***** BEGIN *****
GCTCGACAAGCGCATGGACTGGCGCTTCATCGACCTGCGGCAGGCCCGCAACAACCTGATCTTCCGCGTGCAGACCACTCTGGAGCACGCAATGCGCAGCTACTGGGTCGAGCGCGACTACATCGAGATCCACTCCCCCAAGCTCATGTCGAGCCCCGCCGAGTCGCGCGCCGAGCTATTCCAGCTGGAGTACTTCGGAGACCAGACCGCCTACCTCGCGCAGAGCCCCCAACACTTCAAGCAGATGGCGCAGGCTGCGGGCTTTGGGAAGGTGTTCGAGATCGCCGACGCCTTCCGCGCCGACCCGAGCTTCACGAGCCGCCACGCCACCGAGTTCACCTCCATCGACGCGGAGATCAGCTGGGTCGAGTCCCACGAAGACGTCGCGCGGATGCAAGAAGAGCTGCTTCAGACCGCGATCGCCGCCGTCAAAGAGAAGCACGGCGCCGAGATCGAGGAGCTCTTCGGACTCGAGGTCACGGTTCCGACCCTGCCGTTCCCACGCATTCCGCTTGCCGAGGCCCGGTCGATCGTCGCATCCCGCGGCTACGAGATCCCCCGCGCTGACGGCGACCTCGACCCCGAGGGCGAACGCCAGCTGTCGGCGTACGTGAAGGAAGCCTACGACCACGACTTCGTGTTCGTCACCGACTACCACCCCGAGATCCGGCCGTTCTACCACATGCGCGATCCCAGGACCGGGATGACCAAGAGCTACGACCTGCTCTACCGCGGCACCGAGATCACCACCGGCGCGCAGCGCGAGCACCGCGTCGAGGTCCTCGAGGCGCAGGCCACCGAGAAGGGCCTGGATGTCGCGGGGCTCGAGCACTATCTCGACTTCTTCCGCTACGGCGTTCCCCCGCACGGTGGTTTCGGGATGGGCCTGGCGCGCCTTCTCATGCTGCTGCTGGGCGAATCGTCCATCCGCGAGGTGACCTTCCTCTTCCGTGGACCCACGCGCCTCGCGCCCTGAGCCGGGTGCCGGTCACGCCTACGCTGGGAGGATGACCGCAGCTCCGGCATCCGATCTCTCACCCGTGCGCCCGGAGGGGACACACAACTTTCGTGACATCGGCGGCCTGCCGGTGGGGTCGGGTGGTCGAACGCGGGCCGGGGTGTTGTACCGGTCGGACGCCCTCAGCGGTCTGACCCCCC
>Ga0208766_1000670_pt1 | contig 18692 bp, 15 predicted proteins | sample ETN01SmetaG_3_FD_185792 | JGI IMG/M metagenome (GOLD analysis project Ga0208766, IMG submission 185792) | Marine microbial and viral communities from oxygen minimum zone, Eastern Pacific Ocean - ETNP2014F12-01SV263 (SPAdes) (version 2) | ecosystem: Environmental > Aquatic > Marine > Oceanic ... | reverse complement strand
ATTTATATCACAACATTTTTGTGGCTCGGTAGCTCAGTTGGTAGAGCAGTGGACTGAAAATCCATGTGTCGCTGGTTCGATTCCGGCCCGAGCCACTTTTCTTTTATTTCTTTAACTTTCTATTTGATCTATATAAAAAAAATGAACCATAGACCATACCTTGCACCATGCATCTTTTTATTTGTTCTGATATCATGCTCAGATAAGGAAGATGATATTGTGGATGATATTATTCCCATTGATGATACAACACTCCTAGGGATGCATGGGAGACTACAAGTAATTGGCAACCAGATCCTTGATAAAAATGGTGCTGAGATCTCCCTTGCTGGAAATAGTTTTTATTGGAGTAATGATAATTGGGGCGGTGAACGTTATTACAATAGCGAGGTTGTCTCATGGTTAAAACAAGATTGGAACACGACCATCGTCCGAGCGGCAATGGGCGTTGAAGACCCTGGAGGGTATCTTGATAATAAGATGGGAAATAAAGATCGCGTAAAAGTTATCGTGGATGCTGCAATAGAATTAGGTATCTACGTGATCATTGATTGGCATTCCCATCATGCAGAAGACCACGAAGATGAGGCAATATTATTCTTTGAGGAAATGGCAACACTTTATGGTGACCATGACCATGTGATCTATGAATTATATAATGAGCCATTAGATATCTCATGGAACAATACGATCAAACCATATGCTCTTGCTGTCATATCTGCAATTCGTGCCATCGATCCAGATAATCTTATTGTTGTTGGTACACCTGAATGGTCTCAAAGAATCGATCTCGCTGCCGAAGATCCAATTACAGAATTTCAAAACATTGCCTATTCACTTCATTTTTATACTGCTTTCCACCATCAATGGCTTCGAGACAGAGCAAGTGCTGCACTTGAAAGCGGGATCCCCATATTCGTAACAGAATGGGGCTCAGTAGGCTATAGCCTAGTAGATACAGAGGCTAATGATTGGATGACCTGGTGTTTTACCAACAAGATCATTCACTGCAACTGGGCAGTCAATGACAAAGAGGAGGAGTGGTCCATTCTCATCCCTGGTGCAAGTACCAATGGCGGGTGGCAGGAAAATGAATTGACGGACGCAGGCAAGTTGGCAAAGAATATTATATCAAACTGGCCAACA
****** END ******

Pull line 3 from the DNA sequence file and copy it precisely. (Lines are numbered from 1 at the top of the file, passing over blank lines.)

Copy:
ATTTATATCACAACATTTTTGTGGCTCGGTAGCTCAGTTGGTAGAGCAGTGGACTGAAAATCCATGTGTCGCTGGTTCGATTCCGGCCCGAGCCACTTTTCTTTTATTTCTTTAACTTTCTATTTGATCTATATAAAAAAAATGAACCATAGACCATACCTTGCACCATGCATCTTTTTATTTGTTCTGATATCATGCTCAGATAAGGAAGATGATATTGTGGATGATATTATTCCCATTGATGATACAACACTCCTAGGGATGCATGGGAGACTACAAGTAATTGGCAACCAGATCCTTGATAAAAATGGTGCTGAGATCTCCCTTGCTGGAAATAGTTTTTATTGGAGTAATGATAATTGGGGCGGTGAACGTTATTACAATAGCGAGGTTGTCTCATGGTTAAAACAAGATTGGAACACGACCATCGTCCGAGCGGCAATGGGCGTTGAAGACCCTGGAGGGTATCTTGATAATAAGATGGGAAATAAAGATCGCGTAAAAGTTATCGTGGATGCTGCAATAGAATTAGGTATCTACGTGATCATTGATTGGCATTCCCATCATGCAGAAGACCACGAAGATGAGGCAATATTATTCTTTGAGGAAATGGCAACACTTTATGGTGACCATGACCATGTGATCTATGAATTATATAATGAGCCATTAGATATCTCATGGAACAATACGATCAAACCATATGCTCTTGCTGTCATATCTGCAATTCGTGCCATCGATCCAGATAATCTTATTGTTGTTGGTACACCTGAATGGTCTCAAAGAATCGATCTCGCTGCCGAAGATCCAATTACAGAATTTCAAAACATTGCCTATTCACTTCATTTTTATACTGCTTTCCACCATCAATGGCTTCGAGACAGAGCAAGTGCTGCACTTGAAAGCGGGATCCCCATATTCGTAACAGAATGGGGCTCAGTAGGCTATAGCCTAGTAGATACAGAGGCTAATGATTGGATGACCTGGTGTTTTACCAACAAGATCATTCACTGCAACTGGGCAGTCAATGACAAAGAGGAGGAGTGGTCCATTCTCATCCCTGGTGCAAGTACCAATGGCGGGTGGCAGGAAAATGAATTGACGGACGCAGGCAAGTTGGCAAAGAATATTATATCAAACTGGCCAACA